Following a series of disappointing global economic data that was recently topped off by Friday’s disastrous U.S. employment situation report, the new economists’ consensus is that the Federal Reserve will announce a new round of easy monetary policy at the end of its June 19-20 Federal Open Market Committee meeting. This is good news for those who were worried that stocks would tumble without active Fed-sponsored accommodation.
Even so, Barclays’ Barry Knapp cautions against getting too excited too soon. “Although the market has begun to look to the Fed for stimulus, equities will likely be much lower before the policy put is exercised,” wrote Knapp in a Friday note to clients.
More from his note:
With one month left in the Fed’s 3rd stimulus program, the equity risk premium (ERP) is again expanding toward levels reached last summer. ERP retracements following the end of QE1 and QE2 were greater than 100%; a similar move appears to be underway…Using history as a guide, our ERP scenario analysis places the downside potential for the S&P between 1,100 and 1,200.
Photo: Barclays Research
However, Knapp is sticking to his call for the S&P 500 to end 2012 at 1,330, which implies a 12.9 price-earnings multiple on $103 EPS.
He identifies some factors that could provide some support to the markets and perhaps provides a catalyst to an upside move. From his note:
So, with the near-term outlook having significantly weakened, there are two potential reactions that could slow the inevitable decline in equities, that is after measures of risk like implied volatility, the term structure of index volatility and correlation all approach 2010 or 2011 levels, with the equity market hitting our downside target (at least 1,200). The potential shock absorbers are (1) Fed stimulus, which we believe will ultimately prove ineffective (but could help sentiment in the short term), and (2) a continued shift in the polls towards a new CEO of USA, Inc., which could set the stage for resolution of the core issues contributing to weak investment.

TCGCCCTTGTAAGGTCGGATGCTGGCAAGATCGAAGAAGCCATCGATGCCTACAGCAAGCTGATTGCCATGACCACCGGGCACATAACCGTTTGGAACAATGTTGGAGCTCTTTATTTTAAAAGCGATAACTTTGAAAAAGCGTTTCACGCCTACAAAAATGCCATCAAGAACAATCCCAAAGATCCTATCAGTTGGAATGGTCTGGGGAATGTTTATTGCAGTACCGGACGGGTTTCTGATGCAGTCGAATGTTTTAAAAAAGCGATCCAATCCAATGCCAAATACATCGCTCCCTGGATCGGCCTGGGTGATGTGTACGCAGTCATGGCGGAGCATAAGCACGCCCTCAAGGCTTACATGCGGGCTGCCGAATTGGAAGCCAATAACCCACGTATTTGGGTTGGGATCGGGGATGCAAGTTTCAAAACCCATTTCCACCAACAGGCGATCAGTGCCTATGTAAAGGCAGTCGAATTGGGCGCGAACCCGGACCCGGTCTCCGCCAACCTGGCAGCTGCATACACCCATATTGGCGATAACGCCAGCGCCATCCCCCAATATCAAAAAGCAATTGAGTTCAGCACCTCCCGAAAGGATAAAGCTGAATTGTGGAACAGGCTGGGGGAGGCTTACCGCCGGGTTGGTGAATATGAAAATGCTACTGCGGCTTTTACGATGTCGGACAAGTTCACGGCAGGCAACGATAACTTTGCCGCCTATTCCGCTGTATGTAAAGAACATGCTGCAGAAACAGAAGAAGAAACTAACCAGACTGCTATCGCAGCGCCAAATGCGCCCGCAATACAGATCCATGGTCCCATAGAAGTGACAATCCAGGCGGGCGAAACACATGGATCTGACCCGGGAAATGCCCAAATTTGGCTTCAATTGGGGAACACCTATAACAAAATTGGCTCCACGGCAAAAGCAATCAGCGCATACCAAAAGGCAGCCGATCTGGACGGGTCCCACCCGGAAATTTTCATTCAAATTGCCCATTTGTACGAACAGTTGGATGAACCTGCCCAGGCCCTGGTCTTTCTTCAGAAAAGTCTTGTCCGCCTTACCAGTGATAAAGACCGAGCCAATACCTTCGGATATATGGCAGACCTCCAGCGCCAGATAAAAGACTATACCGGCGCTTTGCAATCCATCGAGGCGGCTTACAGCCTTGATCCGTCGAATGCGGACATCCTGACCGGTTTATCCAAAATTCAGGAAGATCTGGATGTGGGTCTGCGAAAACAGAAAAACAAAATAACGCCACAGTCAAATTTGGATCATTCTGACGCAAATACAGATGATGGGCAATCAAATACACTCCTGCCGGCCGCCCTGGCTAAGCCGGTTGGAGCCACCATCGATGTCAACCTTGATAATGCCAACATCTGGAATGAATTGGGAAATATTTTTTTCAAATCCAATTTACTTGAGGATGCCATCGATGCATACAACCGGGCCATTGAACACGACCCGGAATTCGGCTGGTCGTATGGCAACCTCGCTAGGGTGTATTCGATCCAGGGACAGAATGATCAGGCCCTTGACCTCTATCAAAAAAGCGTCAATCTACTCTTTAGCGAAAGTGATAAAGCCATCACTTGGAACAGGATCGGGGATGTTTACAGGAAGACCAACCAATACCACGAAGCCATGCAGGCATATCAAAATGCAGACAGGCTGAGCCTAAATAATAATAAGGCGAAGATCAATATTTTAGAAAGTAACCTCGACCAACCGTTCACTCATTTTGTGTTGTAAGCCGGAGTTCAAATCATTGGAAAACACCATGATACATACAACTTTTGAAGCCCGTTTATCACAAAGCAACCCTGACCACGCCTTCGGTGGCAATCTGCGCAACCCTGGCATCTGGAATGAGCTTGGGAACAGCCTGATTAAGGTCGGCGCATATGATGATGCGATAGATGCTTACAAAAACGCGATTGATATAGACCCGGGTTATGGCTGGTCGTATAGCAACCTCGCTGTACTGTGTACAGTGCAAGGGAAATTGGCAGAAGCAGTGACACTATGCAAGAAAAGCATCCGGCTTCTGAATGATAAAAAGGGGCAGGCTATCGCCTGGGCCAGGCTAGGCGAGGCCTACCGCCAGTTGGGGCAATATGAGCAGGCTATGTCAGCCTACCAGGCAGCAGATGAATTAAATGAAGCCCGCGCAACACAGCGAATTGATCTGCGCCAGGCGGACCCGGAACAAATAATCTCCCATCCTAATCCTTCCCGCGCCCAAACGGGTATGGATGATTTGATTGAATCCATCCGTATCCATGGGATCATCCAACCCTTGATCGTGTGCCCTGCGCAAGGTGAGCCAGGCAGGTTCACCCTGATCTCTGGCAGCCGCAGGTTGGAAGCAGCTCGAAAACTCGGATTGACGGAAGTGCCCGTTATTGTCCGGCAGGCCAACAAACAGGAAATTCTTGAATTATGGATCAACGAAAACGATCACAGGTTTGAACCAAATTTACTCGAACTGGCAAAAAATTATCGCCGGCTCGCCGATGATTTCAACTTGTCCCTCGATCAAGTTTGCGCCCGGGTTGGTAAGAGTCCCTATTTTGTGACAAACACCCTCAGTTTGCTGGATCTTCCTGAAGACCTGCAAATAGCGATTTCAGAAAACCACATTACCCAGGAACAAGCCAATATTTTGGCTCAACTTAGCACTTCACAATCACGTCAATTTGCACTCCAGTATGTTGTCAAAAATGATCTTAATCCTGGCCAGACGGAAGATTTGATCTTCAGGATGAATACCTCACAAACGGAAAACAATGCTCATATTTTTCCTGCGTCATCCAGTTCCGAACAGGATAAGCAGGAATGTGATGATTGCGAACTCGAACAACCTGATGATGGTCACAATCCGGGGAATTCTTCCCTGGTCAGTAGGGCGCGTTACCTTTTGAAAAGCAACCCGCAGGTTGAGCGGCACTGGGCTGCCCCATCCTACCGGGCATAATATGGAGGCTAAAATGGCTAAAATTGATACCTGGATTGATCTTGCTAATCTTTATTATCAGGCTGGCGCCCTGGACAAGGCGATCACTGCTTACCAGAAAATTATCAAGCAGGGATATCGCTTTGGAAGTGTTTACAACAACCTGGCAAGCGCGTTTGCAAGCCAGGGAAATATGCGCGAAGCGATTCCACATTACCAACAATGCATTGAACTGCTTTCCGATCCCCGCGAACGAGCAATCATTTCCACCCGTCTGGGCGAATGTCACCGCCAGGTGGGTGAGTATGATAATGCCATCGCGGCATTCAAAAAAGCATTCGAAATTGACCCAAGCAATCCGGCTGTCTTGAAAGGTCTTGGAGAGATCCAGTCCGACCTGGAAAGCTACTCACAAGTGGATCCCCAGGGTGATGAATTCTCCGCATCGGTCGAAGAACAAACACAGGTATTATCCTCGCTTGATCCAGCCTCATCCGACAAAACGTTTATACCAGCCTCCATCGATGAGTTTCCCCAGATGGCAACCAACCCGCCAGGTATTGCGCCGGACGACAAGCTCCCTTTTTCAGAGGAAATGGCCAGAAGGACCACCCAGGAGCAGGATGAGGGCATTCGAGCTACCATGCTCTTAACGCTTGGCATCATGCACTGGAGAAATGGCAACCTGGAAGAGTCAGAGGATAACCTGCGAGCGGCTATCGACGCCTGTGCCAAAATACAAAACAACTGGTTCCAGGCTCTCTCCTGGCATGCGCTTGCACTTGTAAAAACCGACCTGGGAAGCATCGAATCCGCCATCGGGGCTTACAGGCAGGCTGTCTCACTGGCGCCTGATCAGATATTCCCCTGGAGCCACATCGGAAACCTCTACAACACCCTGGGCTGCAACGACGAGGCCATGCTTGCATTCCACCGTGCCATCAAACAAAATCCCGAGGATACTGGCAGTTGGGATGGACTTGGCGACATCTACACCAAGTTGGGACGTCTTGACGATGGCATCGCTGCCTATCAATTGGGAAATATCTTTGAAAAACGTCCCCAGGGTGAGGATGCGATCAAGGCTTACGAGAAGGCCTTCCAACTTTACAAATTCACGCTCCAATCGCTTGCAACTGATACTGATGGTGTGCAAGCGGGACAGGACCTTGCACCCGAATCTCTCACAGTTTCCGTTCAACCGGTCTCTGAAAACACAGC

Regarding that latter point, Knapp thinks that we may want to start thinking about the possibility of a leadership change-related rally. From his Friday note:
This morning’s payrolls number may increase the probability of a significant change in Washington come November (with a potential end to gridlock). While it may be too early for the equity market to discount this outcome, today’s employment report makes the 1980 scenario (a stock market rally despite a bad macro environment) increasingly likely, in our view.
Indeed, we recently learned that President Obama’s re-election odds have been sinking.
1980 was when Ronald Reagan was voted into the White House. Here’s how stocks did that year:
Photo: Google Finance